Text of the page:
But believe it or not, these were not my most significant considerations. What weighed the most on my decision was the answer to the question —- what will I gain by making this move and taking on this experience? My former and potentially boss again had raised venture capital funding for his new company. That meant he had a board he would need to update monthly. I would be part of that monthly update, presenting results and getting strategic feedback on how to best move this new company forward. Some might say, “I would have a seat at the table.” I would learn how to build a marketing function and team from scratch. I had inherited teams before and was accustomed to defining new positions and defending budget requests for them. Still, I had not experienced such a young company growth, which is very different. I knew the workstyle of the individual I’d be working for, and I knew he would give me the space to explore opportunities and own my responsibilities. I would know my purpose and goals, and he would allow me to determine how to achieve them. He was a known entity if you will. He was also leveraging new technology to build this company, so, although I am far from a technologist, I would get exposure to how digital products can transform an industry by leveraging emerging technologies, something I’ve always loved doing. I believed in his mission. And I would have the chance to help build a company beside a serial entrepreneur in the trenches with him every day. The new skills and experience I would gain from this job were priceless. It felt as the time this experience could lead to almost endless, unimaginable possibilities in the future, including gaining the courage and confidence to start my own business.
I took the job.
Some people might have characterized this new company’s work environment as a “hustle culture.” I didn’t feel that way, even when I needed to convince my husband and two sisters that stuffing envelopes in our family room on a Saturday night would be fun. I had developed a direct mail campaign that needed to get in the mail the following Monday. And believe it or not, we did have fun. We laughed and told stories and got caught up on what was going on in each other’s lives, so it didn’t feel like work. And I knew that spending this extra time working would pay off. And it did.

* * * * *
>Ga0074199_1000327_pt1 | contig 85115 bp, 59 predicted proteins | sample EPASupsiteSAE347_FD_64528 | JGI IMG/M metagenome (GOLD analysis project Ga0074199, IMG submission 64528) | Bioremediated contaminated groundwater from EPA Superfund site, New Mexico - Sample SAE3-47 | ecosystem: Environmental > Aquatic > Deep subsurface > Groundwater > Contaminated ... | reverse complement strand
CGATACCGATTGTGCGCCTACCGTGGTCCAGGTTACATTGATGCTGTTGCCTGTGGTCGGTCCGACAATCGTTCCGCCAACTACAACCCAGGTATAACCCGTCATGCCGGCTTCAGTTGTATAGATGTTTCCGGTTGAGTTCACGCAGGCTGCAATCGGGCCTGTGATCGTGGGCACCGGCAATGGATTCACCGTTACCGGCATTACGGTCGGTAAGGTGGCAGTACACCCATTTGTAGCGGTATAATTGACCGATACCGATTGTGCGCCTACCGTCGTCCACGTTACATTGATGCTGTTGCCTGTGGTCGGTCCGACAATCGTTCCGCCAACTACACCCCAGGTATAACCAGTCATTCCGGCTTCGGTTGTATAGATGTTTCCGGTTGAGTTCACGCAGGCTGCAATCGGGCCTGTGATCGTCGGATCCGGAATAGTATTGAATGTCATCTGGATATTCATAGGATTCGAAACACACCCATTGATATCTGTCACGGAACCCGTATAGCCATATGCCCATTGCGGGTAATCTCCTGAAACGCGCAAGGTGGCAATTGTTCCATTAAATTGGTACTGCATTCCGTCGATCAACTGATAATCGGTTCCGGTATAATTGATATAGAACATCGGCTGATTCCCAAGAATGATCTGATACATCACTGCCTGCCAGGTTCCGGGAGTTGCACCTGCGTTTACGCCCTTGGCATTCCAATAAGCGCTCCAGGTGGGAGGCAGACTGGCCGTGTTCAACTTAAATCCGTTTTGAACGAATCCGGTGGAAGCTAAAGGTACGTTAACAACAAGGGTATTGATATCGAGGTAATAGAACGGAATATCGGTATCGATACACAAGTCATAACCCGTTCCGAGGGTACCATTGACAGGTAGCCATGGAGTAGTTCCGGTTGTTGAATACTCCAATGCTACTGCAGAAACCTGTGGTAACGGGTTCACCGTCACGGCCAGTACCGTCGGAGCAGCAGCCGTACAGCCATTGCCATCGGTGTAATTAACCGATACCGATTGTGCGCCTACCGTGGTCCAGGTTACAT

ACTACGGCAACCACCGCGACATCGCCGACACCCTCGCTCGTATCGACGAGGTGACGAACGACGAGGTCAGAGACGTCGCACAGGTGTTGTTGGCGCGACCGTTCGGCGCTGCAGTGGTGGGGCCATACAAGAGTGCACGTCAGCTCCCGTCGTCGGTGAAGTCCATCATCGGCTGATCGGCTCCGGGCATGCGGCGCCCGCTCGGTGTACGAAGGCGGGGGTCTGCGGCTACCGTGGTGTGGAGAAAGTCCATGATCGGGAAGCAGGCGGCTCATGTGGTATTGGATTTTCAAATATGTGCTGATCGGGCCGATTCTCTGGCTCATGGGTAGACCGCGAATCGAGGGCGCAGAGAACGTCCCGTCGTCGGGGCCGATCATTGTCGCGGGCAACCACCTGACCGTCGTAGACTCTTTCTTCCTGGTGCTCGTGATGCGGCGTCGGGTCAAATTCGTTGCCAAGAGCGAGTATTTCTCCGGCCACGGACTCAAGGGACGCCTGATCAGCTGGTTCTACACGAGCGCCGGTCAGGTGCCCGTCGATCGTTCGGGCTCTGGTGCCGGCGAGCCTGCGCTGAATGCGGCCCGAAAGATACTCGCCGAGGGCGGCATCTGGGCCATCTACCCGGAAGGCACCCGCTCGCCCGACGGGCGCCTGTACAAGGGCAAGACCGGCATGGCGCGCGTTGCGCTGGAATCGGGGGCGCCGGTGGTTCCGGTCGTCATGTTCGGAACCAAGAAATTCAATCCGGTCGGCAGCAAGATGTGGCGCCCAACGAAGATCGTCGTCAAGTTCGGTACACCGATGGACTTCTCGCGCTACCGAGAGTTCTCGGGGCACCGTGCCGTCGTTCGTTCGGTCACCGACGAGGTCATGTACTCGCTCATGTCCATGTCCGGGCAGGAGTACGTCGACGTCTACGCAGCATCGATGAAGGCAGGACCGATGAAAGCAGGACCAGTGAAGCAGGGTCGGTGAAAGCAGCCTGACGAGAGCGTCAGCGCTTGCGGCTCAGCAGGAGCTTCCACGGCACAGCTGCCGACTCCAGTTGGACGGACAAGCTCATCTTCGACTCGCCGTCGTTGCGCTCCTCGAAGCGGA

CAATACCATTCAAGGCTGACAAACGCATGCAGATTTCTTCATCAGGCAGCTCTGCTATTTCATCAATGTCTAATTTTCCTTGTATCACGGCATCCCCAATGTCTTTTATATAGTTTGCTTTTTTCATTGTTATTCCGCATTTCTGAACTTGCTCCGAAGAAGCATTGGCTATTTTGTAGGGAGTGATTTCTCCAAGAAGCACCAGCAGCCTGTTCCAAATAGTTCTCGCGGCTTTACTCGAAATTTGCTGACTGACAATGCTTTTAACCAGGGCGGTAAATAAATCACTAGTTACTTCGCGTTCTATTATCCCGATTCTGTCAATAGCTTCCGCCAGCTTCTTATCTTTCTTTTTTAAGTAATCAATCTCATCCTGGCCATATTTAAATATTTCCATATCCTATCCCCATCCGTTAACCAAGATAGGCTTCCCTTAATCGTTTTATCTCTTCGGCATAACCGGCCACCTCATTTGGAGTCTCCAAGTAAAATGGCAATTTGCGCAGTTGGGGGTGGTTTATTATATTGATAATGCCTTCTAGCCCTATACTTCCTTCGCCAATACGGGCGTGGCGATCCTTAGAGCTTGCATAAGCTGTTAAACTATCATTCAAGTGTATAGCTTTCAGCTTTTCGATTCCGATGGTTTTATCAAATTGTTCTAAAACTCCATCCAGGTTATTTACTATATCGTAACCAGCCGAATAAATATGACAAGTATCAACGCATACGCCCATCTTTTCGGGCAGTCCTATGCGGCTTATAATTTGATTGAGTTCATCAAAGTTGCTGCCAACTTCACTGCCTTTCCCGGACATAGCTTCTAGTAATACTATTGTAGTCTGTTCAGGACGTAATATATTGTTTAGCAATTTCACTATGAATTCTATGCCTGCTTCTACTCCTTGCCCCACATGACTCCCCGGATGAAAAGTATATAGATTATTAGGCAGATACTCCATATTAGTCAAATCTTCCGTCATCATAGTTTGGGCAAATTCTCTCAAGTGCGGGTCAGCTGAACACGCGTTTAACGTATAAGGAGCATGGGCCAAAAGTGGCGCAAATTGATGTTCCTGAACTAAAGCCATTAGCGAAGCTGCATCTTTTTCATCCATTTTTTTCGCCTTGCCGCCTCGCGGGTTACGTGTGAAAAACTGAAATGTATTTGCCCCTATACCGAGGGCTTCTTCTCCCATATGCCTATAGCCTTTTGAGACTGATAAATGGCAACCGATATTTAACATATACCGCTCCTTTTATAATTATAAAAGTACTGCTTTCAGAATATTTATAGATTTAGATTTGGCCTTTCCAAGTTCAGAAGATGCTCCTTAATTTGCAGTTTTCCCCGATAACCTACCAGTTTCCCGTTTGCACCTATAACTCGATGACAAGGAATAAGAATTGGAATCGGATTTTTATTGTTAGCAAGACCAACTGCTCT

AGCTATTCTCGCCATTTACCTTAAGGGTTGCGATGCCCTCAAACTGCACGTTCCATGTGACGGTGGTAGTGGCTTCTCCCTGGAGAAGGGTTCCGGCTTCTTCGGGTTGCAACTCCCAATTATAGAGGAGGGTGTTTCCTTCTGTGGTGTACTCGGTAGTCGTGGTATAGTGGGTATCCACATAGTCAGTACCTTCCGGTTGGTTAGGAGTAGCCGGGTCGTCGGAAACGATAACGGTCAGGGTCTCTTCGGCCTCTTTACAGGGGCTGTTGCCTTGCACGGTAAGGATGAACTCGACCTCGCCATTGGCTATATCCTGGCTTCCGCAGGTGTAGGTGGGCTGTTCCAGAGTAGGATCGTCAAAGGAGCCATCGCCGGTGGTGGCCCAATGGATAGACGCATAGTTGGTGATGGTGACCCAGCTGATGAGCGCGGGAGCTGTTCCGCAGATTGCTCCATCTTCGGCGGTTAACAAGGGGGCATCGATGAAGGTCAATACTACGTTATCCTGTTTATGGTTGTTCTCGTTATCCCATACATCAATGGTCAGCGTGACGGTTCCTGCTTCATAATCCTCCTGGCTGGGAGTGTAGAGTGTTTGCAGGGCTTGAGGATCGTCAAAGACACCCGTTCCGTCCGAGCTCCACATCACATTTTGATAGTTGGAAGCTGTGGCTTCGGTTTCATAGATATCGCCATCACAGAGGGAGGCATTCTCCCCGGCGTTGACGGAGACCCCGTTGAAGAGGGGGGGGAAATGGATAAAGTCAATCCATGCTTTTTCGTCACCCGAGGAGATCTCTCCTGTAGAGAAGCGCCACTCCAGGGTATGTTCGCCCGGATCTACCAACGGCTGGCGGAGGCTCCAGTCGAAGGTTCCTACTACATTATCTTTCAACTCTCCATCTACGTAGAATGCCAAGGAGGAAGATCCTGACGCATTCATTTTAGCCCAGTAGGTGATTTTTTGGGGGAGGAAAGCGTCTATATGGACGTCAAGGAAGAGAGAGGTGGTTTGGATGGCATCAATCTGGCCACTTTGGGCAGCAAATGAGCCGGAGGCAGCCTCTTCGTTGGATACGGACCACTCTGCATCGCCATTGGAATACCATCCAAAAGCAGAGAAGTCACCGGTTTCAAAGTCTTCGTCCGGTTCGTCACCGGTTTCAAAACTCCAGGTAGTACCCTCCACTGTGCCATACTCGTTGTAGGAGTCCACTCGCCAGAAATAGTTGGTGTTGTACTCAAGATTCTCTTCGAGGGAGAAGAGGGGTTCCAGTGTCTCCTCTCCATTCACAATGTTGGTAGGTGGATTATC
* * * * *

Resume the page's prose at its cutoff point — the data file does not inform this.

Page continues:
Another great, unexpected lesson from this experience was learning to better to balance work with my personal responsibilities. I met that deadline without a budget to automate stuffing 500 invitations and get them in the mail on a Monday morning. And then, I spent time during the traditional 9 to 5 work hours later that week going to the grocery store, dropping off and pick-up the dry cleaning, and cleaning the house. I had met my boss’s expectations on the campaign, so I knew I could take care of some personal things without worrying about him questioning where I was during that time.
So, as you might imagine, I reframed what it means to go above and beyond. I focused on the goal and how I needed to go about accomplishing it with a high-quality work output. So, again, going above and beyond does not mean doing more things or working longer. When we look deeper, as we did above, this phrase is about delivering value to our organization.
Adding value is about understanding expectations so we can do the right things at work, not just doing things.
I recently talked with Leadership Coach Pamela Coleman-Davis on this topic. We defined the Value (Success) Formula for work on a recent series of Bright & Wize episodes and the skills needed to deliver value and achieve success. If you’d like to learn more, navigate to the Bright & Wize page to listen or view the series on our YouTube channel.